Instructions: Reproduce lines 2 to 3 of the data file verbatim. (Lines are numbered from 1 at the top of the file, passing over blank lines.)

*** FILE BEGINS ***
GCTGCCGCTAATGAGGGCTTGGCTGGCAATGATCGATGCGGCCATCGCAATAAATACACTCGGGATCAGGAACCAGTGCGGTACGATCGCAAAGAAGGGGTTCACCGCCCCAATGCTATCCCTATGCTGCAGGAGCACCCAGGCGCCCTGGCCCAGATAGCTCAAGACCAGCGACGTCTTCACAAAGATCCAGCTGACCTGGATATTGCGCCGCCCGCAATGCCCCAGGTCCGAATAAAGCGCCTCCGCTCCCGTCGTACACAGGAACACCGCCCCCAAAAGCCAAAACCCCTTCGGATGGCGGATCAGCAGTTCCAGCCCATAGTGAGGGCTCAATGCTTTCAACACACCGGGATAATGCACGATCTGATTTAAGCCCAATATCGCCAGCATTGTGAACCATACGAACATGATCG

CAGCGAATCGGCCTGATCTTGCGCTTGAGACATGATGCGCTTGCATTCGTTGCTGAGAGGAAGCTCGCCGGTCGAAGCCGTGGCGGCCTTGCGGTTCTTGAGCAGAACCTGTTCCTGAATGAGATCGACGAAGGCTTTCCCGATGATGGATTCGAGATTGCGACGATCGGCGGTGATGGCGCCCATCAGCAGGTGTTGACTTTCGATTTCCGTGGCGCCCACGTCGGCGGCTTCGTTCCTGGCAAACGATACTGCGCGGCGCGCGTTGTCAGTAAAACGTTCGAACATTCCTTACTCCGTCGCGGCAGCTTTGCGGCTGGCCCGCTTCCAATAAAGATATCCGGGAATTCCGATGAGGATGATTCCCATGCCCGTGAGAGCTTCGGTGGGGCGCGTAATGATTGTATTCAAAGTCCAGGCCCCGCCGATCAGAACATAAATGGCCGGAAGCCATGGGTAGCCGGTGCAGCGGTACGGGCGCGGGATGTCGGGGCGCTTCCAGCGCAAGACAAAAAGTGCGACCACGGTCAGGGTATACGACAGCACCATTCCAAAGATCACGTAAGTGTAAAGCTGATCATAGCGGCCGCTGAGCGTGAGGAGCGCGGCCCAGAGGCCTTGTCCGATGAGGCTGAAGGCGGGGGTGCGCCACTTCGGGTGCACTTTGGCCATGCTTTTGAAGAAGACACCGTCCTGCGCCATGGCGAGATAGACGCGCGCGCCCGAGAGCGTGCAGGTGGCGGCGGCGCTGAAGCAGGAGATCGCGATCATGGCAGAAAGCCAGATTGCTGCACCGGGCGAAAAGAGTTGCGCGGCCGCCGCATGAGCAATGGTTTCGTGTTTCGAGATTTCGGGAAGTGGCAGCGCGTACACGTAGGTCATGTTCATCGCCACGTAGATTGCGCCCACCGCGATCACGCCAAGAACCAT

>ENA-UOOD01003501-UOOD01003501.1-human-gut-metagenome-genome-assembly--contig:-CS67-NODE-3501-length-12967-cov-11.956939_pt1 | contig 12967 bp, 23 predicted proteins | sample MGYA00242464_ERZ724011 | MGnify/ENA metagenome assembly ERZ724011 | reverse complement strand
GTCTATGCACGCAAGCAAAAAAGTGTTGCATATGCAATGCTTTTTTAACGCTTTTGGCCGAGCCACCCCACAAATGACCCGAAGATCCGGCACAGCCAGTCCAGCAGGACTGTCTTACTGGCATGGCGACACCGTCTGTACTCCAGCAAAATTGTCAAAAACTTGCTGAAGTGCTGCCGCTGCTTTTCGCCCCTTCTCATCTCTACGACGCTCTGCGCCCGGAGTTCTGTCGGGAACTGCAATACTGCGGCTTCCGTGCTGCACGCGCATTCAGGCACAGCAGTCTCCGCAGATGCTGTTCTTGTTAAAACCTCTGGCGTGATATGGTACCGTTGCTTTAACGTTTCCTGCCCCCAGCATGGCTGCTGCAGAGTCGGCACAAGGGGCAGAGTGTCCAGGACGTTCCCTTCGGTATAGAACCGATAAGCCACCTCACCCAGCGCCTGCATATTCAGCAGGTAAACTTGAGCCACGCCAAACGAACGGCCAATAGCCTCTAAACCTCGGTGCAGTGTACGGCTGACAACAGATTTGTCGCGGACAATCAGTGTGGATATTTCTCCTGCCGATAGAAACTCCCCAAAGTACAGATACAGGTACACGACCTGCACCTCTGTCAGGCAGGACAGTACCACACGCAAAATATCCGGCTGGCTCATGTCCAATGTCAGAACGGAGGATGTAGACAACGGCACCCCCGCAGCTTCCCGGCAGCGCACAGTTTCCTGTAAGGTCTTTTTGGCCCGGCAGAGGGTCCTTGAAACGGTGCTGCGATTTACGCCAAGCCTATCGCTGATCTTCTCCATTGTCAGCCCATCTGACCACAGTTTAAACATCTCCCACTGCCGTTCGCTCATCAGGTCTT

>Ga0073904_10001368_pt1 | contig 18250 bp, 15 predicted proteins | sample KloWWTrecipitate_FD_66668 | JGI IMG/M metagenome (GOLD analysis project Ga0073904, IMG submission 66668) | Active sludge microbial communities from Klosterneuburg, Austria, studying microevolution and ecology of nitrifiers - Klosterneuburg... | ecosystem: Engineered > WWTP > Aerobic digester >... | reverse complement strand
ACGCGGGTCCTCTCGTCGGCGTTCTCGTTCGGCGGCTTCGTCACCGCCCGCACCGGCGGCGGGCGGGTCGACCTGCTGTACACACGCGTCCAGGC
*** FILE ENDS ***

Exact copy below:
CAGCGAATCGGCCTGATCTTGCGCTTGAGACATGATGCGCTTGCATTCGTTGCTGAGAGGAAGCTCGCCGGTCGAAGCCGTGGCGGCCTTGCGGTTCTTGAGCAGAACCTGTTCCTGAATGAGATCGACGAAGGCTTTCCCGATGATGGATTCGAGATTGCGACGATCGGCGGTGATGGCGCCCATCAGCAGGTGTTGACTTTCGATTTCCGTGGCGCCCACGTCGGCGGCTTCGTTCCTGGCAAACGATACTGCGCGGCGCGCGTTGTCAGTAAAACGTTCGAACATTCCTTACTCCGTCGCGGCAGCTTTGCGGCTGGCCCGCTTCCAATAAAGATATCCGGGAATTCCGATGAGGATGATTCCCATGCCCGTGAGAGCTTCGGTGGGGCGCGTAATGATTGTATTCAAAGTCCAGGCCCCGCCGATCAGAACATAAATGGCCGGAAGCCATGGGTAGCCGGTGCAGCGGTACGGGCGCGGGATGTCGGGGCGCTTCCAGCGCAAGACAAAAAGTGCGACCACGGTCAGGGTATACGACAGCACCATTCCAAAGATCACGTAAGTGTAAAGCTGATCATAGCGGCCGCTGAGCGTGAGGAGCGCGGCCCAGAGGCCTTGTCCGATGAGGCTGAAGGCGGGGGTGCGCCACTTCGGGTGCACTTTGGCCATGCTTTTGAAGAAGACACCGTCCTGCGCCATGGCGAGATAGACGCGCGCGCCCGAGAGCGTGCAGGTGGCGGCGGCGCTGAAGCAGGAGATCGCGATCATGGCAGAAAGCCAGATTGCTGCACCGGGCGAAAAGAGTTGCGCGGCCGCCGCATGAGCAATGGTTTCGTGTTTCGAGATTTCGGGAAGTGGCAGCGCGTACACGTAGGTCATGTTCATCGCCACGTAGATTGCGCCCACCGCGATCACGCCAAGAACCAT

>ENA-UOOD01003501-UOOD01003501.1-human-gut-metagenome-genome-assembly--contig:-CS67-NODE-3501-length-12967-cov-11.956939_pt1 | contig 12967 bp, 23 predicted proteins | sample MGYA00242464_ERZ724011 | MGnify/ENA metagenome assembly ERZ724011 | reverse complement strand